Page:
I, too, have seen some of the "Elsewhere" commercials and can only comment on them from my professional experience.
My exposure to the commercials has been mostly from viewing what would be considered "fringe" cable stations which air old rerun programming. Since RJ drastically cut the advertising budget in the early fall of 2012, JCP probably has to settle for whatever airtime is available. It is my opinion that the return to sales strategy was not planned so much as it was forced on RJ. This new strategy is simply a knee-jerk reaction to his failed policies (no more sales, no more customers, shrinking sales revenue, etc.). This new approach, forced on RJ, was rushed into production.
I, personally, have not seen any spots airing on network programming, so I assume most of the commercials are airing in the local/spot markets, which can be cheaper and less expensive than a network buy, depending on the number of local markets in the mix.
The production values are very low. There is no voiceover element to reinforce the message that JCP is a low-priced leader. No words to convey the excitement of the JCP shopping experience. No voiceover talent means no residuals to pay...a cost-cutting move. Also, note that the faces of the on-camera talent are not visible...another cost-cutting move. There is no tag line/positioning line, no mention of a JCP website, no music or jingle to reinforce memorability.
When I first saw one of the commercials, I was flipping around and thought I had accidentally hit the mute button. Each commercial uses thirty-seconds to promote one item. To me, this is a waste of airtime...each commercial could easily feature three different items/price comparisons. Using thirty-seconds to focus on one cardigan sweater is not a productive/effective use of the airtime.
As others have questioned...where exactly is "Elsewhere"? Is JCP comparing their prices to the Macy's price? The Target price? The viewer can only guess. Also, the viewer has to rely on the honesty of JCP's message and assume there is some validity in the prices compared...this from a company that was recently caught trying to get suppliers to artificially inflate the MSRP on items.
The "Elsewhere" commercials are nothing more than a slide show...cheap, boring, outdated and dull. Just like JCP itself.
There are, of course, pitfalls in trying to take the "Low Price" position. A company has to pare overhead expenses to the bone...cut advertising expenses, cut service personnel, etc. Profit margins get squeezed. The "Low Price" position eventually becomes a competition among competitors to see which one can bleed the longest and still remain standing. It is a very difficult position to win and maintain.
Lancer, I've worked in media in the past, and your observations are right on the money. Thirty seconds can be an expensive eternity in TV ad time if the message isn't presented with impact. And the cost-cutting is as obvious in these spots as it is inside the stores themselves.
For more info(insider info not to be disclosed on this board) on "elsewhere" go to the JCPenney website and under the "elsewhere" price is a "learn more about elsewhere" link right under it - - - I found the disclaimer on MSRP about "They are from our suppliers" just as innocently as if the supplier voluntarily submitted that info.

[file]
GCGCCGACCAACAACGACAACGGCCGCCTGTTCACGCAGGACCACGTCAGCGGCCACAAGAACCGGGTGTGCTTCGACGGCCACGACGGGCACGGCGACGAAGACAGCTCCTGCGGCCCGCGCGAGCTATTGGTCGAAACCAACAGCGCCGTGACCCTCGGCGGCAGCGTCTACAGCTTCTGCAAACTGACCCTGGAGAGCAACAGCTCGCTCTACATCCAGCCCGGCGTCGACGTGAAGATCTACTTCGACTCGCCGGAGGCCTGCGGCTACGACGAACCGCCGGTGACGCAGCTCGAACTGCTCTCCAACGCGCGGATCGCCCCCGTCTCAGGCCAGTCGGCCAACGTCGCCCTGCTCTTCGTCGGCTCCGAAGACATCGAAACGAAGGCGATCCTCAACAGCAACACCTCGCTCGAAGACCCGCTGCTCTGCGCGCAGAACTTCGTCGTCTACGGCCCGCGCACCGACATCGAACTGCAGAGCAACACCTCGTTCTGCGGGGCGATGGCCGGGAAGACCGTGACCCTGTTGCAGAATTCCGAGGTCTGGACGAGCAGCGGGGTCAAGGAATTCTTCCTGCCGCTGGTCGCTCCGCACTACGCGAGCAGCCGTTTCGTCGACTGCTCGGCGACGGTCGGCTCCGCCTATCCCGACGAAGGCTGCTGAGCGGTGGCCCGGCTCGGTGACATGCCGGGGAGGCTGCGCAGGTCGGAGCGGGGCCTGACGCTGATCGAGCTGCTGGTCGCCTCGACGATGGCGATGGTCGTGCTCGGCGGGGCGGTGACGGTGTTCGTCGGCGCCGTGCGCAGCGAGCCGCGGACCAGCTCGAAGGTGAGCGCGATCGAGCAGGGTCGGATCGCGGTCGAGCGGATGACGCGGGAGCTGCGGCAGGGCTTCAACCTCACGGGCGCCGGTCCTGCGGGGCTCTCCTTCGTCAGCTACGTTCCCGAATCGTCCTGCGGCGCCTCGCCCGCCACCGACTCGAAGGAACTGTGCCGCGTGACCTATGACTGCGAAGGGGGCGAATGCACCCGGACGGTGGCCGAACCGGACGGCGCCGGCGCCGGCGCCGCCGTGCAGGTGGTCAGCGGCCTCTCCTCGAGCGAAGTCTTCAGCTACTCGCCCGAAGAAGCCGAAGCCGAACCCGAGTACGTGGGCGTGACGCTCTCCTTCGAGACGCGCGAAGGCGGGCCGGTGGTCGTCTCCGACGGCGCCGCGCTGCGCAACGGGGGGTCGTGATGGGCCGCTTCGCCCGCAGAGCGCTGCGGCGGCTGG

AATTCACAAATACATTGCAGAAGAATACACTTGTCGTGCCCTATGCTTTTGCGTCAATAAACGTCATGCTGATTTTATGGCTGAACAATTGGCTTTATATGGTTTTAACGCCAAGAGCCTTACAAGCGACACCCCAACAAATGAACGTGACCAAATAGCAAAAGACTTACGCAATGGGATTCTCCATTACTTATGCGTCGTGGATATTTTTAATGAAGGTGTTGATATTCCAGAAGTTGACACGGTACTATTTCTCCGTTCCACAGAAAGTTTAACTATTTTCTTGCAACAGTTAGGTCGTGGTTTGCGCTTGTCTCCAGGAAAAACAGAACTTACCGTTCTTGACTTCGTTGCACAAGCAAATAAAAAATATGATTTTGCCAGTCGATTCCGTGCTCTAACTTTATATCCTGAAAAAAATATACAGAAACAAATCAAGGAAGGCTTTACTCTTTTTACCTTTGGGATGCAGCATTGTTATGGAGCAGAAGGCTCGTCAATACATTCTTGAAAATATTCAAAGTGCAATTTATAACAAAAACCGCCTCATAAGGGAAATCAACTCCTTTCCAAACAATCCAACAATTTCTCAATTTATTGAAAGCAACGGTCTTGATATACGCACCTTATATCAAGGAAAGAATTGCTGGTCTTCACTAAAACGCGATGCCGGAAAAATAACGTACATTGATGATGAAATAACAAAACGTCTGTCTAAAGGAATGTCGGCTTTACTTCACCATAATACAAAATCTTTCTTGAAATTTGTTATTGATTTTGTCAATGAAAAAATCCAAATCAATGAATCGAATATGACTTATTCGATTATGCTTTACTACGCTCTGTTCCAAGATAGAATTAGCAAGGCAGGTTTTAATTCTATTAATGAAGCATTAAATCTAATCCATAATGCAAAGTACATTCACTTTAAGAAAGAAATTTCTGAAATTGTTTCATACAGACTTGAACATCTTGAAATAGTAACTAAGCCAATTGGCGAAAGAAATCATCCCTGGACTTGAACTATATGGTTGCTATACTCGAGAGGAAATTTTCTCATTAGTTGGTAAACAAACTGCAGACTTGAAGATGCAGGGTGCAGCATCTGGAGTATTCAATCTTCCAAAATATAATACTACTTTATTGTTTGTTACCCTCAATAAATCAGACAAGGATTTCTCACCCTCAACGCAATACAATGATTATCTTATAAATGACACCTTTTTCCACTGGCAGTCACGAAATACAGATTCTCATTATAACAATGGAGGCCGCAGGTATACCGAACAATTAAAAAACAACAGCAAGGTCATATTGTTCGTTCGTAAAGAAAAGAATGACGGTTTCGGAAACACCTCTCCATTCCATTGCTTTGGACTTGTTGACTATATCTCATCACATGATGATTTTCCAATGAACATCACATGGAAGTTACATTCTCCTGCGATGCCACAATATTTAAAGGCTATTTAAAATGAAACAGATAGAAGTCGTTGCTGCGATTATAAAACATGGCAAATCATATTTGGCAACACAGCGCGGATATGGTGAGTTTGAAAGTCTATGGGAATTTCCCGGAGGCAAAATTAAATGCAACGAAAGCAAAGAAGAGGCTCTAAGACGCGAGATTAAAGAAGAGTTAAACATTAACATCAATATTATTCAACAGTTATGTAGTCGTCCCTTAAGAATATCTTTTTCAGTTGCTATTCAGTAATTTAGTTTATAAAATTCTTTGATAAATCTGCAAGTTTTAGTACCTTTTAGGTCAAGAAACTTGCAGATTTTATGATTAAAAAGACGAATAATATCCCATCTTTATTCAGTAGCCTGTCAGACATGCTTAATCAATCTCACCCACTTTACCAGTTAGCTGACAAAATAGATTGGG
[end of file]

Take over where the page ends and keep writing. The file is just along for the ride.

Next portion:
how we compare pricing
learn more about elsewhere: The “Elsewhere” price reflects a comparison to the price of that or a comparable item found online or in-store at national specialty, home, or online-only retailers during the last 90 days. Comparison prices are rounded down to the nearest dollar.
learn more about msrp: MSRP represents a suggested price provided by our suppliers. The MSRP may be rounded down to the nearest whole dollar.
learn more about appraised: “Appraised at” value is the total Estimated Retail Replacement Value for Insurance Purposes provided to jcp by the International Gemological Information a Division of International Gemological Institute, Inc. as of the date of appraisal based on a representative sample of the production run for such item. The date of appraisal may not have occurred in the last 90 days.
In determining the Estimated Retail Replacement Value for Insurance Purposes, the appraiser/gemologist accumulates by national survey today’s market prices as well as current costs for labor, materials, creative design, certification, the precious stone and metal markets comparable sales data and offers from reputable firms. Because costs and margins may differ substantially from retailer to retailer based on their locality, various services offered, and marketing methods, an average of these costs and margins is used to determine an estimated retail replacement value for insurance purposes. These estimated retail replacement values for insurance purposes are not for investment purposes and are not a representation or warranty that the article(s) will realize that value if offered for sale at auction or otherwise.
Let's face it, advertising isn't going to turn this thing around. One big problem has been mentioned in other posts. That is of the ability to service the customer. Say you turn it around---the advertising hits the mark and droves of people rush into the store. What happens? Not enough associates to handle the rush. So, what happens next? People have a bad experience and either leave before buying or suffer thought the experience and never return again.